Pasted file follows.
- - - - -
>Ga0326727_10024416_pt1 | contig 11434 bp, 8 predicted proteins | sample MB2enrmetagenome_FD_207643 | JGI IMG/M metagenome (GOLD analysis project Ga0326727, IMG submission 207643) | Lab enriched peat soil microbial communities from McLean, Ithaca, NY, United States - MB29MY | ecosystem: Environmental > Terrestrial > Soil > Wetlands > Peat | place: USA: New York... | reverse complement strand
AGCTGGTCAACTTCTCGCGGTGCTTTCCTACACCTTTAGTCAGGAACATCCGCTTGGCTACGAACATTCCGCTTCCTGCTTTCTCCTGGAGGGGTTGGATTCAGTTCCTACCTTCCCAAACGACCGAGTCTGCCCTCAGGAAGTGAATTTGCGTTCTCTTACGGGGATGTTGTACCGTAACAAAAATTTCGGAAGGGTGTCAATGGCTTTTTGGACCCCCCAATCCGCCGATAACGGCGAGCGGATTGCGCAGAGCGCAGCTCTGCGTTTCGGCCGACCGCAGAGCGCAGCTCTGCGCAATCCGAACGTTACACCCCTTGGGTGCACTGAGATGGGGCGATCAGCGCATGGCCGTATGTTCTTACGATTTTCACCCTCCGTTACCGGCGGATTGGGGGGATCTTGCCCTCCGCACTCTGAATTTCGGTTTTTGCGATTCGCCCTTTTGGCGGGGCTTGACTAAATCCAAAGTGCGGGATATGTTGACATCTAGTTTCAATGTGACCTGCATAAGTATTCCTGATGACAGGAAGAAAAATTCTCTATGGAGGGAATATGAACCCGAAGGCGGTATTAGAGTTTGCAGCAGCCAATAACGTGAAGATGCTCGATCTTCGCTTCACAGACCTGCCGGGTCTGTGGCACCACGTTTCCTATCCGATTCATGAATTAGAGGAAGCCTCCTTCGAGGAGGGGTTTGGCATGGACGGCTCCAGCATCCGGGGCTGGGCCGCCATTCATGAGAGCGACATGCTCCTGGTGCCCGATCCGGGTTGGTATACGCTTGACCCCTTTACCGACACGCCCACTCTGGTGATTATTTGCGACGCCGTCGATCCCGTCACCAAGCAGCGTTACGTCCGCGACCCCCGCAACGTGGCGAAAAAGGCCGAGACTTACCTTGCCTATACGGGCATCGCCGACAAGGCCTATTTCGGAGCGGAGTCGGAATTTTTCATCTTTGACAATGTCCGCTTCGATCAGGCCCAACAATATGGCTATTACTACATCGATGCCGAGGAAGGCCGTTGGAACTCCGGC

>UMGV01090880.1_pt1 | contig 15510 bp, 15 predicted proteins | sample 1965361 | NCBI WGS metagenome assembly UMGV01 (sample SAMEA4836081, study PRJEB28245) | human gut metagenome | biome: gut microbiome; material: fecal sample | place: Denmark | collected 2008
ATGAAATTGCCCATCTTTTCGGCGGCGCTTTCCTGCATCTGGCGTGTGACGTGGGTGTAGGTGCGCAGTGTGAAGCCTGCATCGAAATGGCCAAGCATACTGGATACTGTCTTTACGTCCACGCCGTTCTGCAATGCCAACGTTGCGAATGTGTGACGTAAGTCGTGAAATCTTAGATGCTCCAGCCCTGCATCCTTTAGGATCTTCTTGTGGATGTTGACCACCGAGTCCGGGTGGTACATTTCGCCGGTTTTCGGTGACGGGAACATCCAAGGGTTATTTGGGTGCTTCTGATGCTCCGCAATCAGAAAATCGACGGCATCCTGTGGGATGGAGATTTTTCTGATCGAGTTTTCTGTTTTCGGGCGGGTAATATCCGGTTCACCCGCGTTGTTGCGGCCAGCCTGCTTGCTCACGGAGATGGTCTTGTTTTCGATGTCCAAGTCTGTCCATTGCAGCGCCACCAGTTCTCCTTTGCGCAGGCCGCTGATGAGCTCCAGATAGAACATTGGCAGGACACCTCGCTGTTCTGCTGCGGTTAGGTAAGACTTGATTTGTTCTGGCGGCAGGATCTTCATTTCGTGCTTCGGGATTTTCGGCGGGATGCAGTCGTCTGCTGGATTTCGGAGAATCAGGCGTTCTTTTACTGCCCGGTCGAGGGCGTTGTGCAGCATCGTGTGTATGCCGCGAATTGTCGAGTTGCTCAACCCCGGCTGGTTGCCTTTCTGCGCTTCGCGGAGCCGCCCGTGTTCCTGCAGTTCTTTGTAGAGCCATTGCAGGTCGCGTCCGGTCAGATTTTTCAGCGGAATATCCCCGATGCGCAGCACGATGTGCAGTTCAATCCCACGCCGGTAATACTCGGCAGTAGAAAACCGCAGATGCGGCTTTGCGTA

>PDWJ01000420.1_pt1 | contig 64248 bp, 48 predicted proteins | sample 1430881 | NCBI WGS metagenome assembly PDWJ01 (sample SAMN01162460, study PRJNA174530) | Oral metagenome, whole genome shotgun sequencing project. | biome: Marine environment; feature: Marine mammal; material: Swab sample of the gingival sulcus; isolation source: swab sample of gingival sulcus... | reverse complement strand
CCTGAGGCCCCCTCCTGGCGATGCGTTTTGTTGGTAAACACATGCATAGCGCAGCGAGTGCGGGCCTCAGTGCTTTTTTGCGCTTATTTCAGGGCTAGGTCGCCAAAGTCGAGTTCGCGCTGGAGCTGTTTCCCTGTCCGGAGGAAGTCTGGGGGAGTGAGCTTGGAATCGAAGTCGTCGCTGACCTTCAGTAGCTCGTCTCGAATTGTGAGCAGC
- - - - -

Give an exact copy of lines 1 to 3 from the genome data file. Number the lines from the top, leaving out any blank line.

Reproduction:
>Ga0326727_10024416_pt1 | contig 11434 bp, 8 predicted proteins | sample MB2enrmetagenome_FD_207643 | JGI IMG/M metagenome (GOLD analysis project Ga0326727, IMG submission 207643) | Lab enriched peat soil microbial communities from McLean, Ithaca, NY, United States - MB29MY | ecosystem: Environmental > Terrestrial > Soil > Wetlands > Peat | place: USA: New York... | reverse complement strand
AGCTGGTCAACTTCTCGCGGTGCTTTCCTACACCTTTAGTCAGGAACATCCGCTTGGCTACGAACATTCCGCTTCCTGCTTTCTCCTGGAGGGGTTGGATTCAGTTCCTACCTTCCCAAACGACCGAGTCTGCCCTCAGGAAGTGAATTTGCGTTCTCTTACGGGGATGTTGTACCGTAACAAAAATTTCGGAAGGGTGTCAATGGCTTTTTGGACCCCCCAATCCGCCGATAACGGCGAGCGGATTGCGCAGAGCGCAGCTCTGCGTTTCGGCCGACCGCAGAGCGCAGCTCTGCGCAATCCGAACGTTACACCCCTTGGGTGCACTGAGATGGGGCGATCAGCGCATGGCCGTATGTTCTTACGATTTTCACCCTCCGTTACCGGCGGATTGGGGGGATCTTGCCCTCCGCACTCTGAATTTCGGTTTTTGCGATTCGCCCTTTTGGCGGGGCTTGACTAAATCCAAAGTGCGGGATATGTTGACATCTAGTTTCAATGTGACCTGCATAAGTATTCCTGATGACAGGAAGAAAAATTCTCTATGGAGGGAATATGAACCCGAAGGCGGTATTAGAGTTTGCAGCAGCCAATAACGTGAAGATGCTCGATCTTCGCTTCACAGACCTGCCGGGTCTGTGGCACCACGTTTCCTATCCGATTCATGAATTAGAGGAAGCCTCCTTCGAGGAGGGGTTTGGCATGGACGGCTCCAGCATCCGGGGCTGGGCCGCCATTCATGAGAGCGACATGCTCCTGGTGCCCGATCCGGGTTGGTATACGCTTGACCCCTTTACCGACACGCCCACTCTGGTGATTATTTGCGACGCCGTCGATCCCGTCACCAAGCAGCGTTACGTCCGCGACCCCCGCAACGTGGCGAAAAAGGCCGAGACTTACCTTGCCTATACGGGCATCGCCGACAAGGCCTATTTCGGAGCGGAGTCGGAATTTTTCATCTTTGACAATGTCCGCTTCGATCAGGCCCAACAATATGGCTATTACTACATCGATGCCGAGGAAGGCCGTTGGAACTCCGGC

>UMGV01090880.1_pt1 | contig 15510 bp, 15 predicted proteins | sample 1965361 | NCBI WGS metagenome assembly UMGV01 (sample SAMEA4836081, study PRJEB28245) | human gut metagenome | biome: gut microbiome; material: fecal sample | place: Denmark | collected 2008